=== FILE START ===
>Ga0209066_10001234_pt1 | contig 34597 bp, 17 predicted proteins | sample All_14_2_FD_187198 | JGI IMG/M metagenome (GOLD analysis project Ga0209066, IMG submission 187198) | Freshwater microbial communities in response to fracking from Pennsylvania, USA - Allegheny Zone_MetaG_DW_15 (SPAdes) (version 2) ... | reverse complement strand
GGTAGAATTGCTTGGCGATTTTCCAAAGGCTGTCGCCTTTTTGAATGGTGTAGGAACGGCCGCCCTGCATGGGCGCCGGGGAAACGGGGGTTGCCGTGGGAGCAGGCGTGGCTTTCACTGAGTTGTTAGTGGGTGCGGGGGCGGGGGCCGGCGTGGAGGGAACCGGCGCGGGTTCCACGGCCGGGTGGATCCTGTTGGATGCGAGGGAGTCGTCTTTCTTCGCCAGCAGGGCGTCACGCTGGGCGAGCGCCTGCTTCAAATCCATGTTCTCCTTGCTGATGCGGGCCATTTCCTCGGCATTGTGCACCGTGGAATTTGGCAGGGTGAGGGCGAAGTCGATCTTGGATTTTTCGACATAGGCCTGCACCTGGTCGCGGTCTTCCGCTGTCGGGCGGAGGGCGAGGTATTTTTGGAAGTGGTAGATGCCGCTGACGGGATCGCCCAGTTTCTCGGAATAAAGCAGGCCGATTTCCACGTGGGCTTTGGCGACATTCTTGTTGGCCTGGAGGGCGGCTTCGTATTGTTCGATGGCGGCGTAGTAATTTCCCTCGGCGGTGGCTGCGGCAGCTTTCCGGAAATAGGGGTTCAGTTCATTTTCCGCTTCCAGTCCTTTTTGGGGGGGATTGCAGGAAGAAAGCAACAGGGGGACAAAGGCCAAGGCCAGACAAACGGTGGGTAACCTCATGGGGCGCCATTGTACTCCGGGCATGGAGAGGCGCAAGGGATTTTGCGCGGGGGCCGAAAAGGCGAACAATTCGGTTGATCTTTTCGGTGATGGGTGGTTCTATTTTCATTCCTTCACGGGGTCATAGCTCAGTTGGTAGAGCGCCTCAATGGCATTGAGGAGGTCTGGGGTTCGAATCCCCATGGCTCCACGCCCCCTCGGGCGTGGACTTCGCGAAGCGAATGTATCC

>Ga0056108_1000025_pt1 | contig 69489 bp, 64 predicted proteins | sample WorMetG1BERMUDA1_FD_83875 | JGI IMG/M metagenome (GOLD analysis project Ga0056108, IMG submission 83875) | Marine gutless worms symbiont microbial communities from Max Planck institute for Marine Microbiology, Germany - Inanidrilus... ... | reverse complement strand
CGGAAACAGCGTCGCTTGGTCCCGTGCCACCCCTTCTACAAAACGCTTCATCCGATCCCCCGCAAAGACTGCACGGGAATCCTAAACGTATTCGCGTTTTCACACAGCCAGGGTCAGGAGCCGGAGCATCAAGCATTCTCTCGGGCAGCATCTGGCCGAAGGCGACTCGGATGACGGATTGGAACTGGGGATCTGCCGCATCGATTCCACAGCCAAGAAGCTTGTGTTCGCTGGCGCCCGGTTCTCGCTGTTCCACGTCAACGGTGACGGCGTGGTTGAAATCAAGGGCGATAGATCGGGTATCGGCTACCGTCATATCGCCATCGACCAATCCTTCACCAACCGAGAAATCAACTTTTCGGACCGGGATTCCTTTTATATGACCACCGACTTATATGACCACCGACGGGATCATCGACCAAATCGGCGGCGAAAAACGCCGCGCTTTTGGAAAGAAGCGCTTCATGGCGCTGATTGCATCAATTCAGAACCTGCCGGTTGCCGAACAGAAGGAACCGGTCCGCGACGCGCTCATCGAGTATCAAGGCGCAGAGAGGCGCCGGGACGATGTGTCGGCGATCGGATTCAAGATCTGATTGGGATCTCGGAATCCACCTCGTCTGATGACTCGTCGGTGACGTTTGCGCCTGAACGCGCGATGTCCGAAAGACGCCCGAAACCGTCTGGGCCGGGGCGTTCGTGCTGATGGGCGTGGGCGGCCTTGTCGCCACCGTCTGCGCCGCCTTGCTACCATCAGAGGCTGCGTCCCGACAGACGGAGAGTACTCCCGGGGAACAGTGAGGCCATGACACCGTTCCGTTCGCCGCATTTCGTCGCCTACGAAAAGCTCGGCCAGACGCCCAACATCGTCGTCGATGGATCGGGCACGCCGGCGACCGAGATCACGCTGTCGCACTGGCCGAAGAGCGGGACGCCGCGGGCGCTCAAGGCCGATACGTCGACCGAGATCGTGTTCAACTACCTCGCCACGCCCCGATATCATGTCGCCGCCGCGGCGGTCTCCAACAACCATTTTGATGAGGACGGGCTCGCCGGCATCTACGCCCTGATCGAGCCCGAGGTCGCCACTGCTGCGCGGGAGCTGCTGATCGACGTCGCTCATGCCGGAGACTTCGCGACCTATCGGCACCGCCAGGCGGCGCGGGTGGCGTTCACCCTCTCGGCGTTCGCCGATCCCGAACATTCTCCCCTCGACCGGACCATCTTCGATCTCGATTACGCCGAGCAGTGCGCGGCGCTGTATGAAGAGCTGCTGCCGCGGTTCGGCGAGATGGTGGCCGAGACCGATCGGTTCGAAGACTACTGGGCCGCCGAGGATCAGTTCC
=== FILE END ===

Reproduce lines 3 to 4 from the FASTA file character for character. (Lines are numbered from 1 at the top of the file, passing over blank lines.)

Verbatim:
>Ga0056108_1000025_pt1 | contig 69489 bp, 64 predicted proteins | sample WorMetG1BERMUDA1_FD_83875 | JGI IMG/M metagenome (GOLD analysis project Ga0056108, IMG submission 83875) | Marine gutless worms symbiont microbial communities from Max Planck institute for Marine Microbiology, Germany - Inanidrilus... ... | reverse complement strand
CGGAAACAGCGTCGCTTGGTCCCGTGCCACCCCTTCTACAAAACGCTTCATCCGATCCCCCGCAAAGACTGCACGGGAATCCTAAACGTATTCGCGTTTTCACACAGCCAGGGTCAGGAGCCGGAGCATCAAGCATTCTCTCGGGCAGCATCTGGCCGAAGGCGACTCGGATGACGGATTGGAACTGGGGATCTGCCGCATCGATTCCACAGCCAAGAAGCTTGTGTTCGCTGGCGCCCGGTTCTCGCTGTTCCACGTCAACGGTGACGGCGTGGTTGAAATCAAGGGCGATAGATCGGGTATCGGCTACCGTCATATCGCCATCGACCAATCCTTCACCAACCGAGAAATCAACTTTTCGGACCGGGATTCCTTTTATATGACCACCGACTTATATGACCACCGACGGGATCATCGACCAAATCGGCGGCGAAAAACGCCGCGCTTTTGGAAAGAAGCGCTTCATGGCGCTGATTGCATCAATTCAGAACCTGCCGGTTGCCGAACAGAAGGAACCGGTCCGCGACGCGCTCATCGAGTATCAAGGCGCAGAGAGGCGCCGGGACGATGTGTCGGCGATCGGATTCAAGATCTGATTGGGATCTCGGAATCCACCTCGTCTGATGACTCGTCGGTGACGTTTGCGCCTGAACGCGCGATGTCCGAAAGACGCCCGAAACCGTCTGGGCCGGGGCGTTCGTGCTGATGGGCGTGGGCGGCCTTGTCGCCACCGTCTGCGCCGCCTTGCTACCATCAGAGGCTGCGTCCCGACAGACGGAGAGTACTCCCGGGGAACAGTGAGGCCATGACACCGTTCCGTTCGCCGCATTTCGTCGCCTACGAAAAGCTCGGCCAGACGCCCAACATCGTCGTCGATGGATCGGGCACGCCGGCGACCGAGATCACGCTGTCGCACTGGCCGAAGAGCGGGACGCCGCGGGCGCTCAAGGCCGATACGTCGACCGAGATCGTGTTCAACTACCTCGCCACGCCCCGATATCATGTCGCCGCCGCGGCGGTCTCCAACAACCATTTTGATGAGGACGGGCTCGCCGGCATCTACGCCCTGATCGAGCCCGAGGTCGCCACTGCTGCGCGGGAGCTGCTGATCGACGTCGCTCATGCCGGAGACTTCGCGACCTATCGGCACCGCCAGGCGGCGCGGGTGGCGTTCACCCTCTCGGCGTTCGCCGATCCCGAACATTCTCCCCTCGACCGGACCATCTTCGATCTCGATTACGCCGAGCAGTGCGCGGCGCTGTATGAAGAGCTGCTGCCGCGGTTCGGCGAGATGGTGGCCGAGACCGATCGGTTCGAAGACTACTGGGCCGCCGAGGATCAGTTCC